• Active development integration: For applications in active development, incorporate scanning directly into the CI/CD process to catch vulnerabilities for every build.

  • Continuous monitoring for legacy applications: Enable continuous monitoring to reevaluate scans daily for new policy violations in legacy applications.

  • Proactive notification system: Implement a robust notification system for critical vulnerabilities to ensure swift action. Regularly update contact lists to include key personnel such as project owners, developers and security staff.

The transition from zero-day to n-day highlights the continuous need for effective DevOps and automation solutions to ensure vulnerabilities are patched promptly across all systems.

Implementing proactive security measures

To enhance security within your DevOps processes, consider the following elements of a "shift left" approach:

  • Preventive tools: Use tools to protect applications from the outset by blocking vulnerable components.

  • Education: Train development teams in secure coding practices to minimize vulnerabilities.

  • Software bills of materials (SBOMs): Maintain up-to-date SBOMs for greater visibility into dependencies.

  • Security integration: Use tools for both consolidated alert management to streamline vulnerability responses and ensure tool compatibility for seamless integration with DevOps workflows, thus maintaining productivity.

This streamlined strategy reinforces a proactive security posture while ensuring seamless workflow integration, balancing agility with comprehensive security measures.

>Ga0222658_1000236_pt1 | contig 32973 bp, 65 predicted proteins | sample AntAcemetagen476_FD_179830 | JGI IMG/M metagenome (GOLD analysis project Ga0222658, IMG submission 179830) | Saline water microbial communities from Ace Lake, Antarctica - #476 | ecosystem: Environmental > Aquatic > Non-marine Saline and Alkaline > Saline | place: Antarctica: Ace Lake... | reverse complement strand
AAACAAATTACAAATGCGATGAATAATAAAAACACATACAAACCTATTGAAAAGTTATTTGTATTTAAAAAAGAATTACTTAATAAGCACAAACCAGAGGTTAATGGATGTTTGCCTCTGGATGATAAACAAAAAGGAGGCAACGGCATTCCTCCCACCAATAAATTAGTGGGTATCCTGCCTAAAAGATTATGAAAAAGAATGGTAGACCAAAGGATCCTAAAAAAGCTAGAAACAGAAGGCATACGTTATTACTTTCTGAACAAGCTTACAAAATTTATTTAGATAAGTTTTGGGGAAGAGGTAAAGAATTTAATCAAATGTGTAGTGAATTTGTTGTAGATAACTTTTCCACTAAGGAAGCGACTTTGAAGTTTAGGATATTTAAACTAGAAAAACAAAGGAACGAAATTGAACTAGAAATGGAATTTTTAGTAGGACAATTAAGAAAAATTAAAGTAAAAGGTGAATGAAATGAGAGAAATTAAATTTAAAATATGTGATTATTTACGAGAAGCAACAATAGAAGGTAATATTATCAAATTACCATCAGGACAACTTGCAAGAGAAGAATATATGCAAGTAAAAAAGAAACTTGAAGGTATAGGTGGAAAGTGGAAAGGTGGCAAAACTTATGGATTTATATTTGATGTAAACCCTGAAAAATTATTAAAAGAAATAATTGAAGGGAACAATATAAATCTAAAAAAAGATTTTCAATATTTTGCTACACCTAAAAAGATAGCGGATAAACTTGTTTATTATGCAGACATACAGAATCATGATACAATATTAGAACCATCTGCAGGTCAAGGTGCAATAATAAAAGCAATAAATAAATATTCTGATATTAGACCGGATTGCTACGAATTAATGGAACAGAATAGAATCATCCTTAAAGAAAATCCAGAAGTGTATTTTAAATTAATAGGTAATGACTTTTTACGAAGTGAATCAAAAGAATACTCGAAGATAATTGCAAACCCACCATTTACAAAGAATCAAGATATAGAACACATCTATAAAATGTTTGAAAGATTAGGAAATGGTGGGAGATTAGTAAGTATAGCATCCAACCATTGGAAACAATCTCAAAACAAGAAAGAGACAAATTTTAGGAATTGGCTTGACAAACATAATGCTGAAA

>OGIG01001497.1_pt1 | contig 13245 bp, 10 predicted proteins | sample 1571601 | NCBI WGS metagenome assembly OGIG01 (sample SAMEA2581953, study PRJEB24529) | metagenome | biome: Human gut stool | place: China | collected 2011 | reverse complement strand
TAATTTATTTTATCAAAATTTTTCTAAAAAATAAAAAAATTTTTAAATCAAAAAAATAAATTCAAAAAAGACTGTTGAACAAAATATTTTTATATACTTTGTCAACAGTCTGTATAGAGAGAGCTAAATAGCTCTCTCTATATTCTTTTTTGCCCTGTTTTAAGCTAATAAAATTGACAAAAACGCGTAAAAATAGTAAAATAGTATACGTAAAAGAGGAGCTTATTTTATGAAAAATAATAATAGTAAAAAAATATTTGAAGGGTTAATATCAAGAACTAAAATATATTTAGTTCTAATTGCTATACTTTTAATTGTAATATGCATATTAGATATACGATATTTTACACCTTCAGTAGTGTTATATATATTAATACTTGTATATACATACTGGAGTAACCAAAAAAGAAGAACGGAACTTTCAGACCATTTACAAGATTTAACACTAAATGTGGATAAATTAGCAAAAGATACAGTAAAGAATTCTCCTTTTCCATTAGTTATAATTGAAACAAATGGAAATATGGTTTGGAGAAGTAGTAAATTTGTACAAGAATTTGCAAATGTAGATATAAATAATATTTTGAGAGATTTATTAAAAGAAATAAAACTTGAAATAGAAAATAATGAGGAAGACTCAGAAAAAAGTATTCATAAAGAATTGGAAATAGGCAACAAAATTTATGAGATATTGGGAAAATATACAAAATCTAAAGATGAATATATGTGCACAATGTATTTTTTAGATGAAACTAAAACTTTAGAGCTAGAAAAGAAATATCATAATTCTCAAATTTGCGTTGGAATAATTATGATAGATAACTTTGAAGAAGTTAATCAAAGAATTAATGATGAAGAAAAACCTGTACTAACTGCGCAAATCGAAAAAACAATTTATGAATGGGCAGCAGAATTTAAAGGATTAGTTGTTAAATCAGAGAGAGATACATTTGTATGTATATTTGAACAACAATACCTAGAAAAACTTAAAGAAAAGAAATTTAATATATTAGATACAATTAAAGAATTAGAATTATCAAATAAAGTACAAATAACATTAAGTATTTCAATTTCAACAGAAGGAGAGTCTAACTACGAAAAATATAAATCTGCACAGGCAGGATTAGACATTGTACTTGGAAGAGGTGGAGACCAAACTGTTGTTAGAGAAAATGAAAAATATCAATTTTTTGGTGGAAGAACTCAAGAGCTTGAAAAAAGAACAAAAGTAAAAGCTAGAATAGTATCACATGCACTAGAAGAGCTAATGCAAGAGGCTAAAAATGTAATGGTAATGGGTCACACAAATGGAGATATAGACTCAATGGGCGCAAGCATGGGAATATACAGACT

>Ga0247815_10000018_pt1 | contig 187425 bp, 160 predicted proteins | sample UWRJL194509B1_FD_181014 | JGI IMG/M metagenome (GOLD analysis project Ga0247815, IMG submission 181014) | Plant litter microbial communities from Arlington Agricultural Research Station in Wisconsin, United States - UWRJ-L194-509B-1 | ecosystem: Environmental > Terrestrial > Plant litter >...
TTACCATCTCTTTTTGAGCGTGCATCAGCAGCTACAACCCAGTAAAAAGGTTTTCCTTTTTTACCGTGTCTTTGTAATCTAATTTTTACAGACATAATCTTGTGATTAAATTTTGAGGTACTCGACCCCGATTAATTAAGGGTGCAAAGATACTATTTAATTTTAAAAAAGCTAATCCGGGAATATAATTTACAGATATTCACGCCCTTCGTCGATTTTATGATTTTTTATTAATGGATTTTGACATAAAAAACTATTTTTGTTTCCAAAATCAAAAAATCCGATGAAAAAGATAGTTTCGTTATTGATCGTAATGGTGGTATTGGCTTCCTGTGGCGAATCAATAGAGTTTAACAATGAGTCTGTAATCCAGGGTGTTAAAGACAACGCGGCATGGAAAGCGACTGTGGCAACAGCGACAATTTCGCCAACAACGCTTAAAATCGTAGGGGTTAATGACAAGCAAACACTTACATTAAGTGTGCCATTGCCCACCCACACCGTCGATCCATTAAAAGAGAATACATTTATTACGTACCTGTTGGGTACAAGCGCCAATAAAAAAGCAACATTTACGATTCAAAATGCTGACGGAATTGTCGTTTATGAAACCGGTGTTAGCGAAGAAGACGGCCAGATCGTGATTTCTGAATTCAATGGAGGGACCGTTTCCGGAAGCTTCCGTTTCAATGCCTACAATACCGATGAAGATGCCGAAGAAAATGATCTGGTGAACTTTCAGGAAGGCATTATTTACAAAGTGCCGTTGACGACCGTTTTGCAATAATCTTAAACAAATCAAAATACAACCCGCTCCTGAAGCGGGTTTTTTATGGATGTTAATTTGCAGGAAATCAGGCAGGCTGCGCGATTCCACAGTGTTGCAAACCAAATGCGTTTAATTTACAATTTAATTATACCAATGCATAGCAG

Additionally, incorporate the following tactics to further augment your security posture:

  • Vulnerability hunting: Allocate time for security teams to conduct thorough vulnerability assessments, using automated tools for broad vulnerability scanning or human-led penetration testing efforts for in-depth analysis.

  • Bug bounty programs: Establish programs that incentivize the discovery and responsible disclosure of new vulnerabilities by external researchers or ethical hackers.

Incorporating these tactics allows organizations to proactively search for and mitigate zero-day threats, complementing the preventive measures and response strategies already in place.

Responding to an event

Responding effectively to zero-day vulnerabilities requires a strategy tailored to the severity of the threat and your organization's risk posture.

Implementing appropriate measures can range from low to high disruption, based on the specific scenario: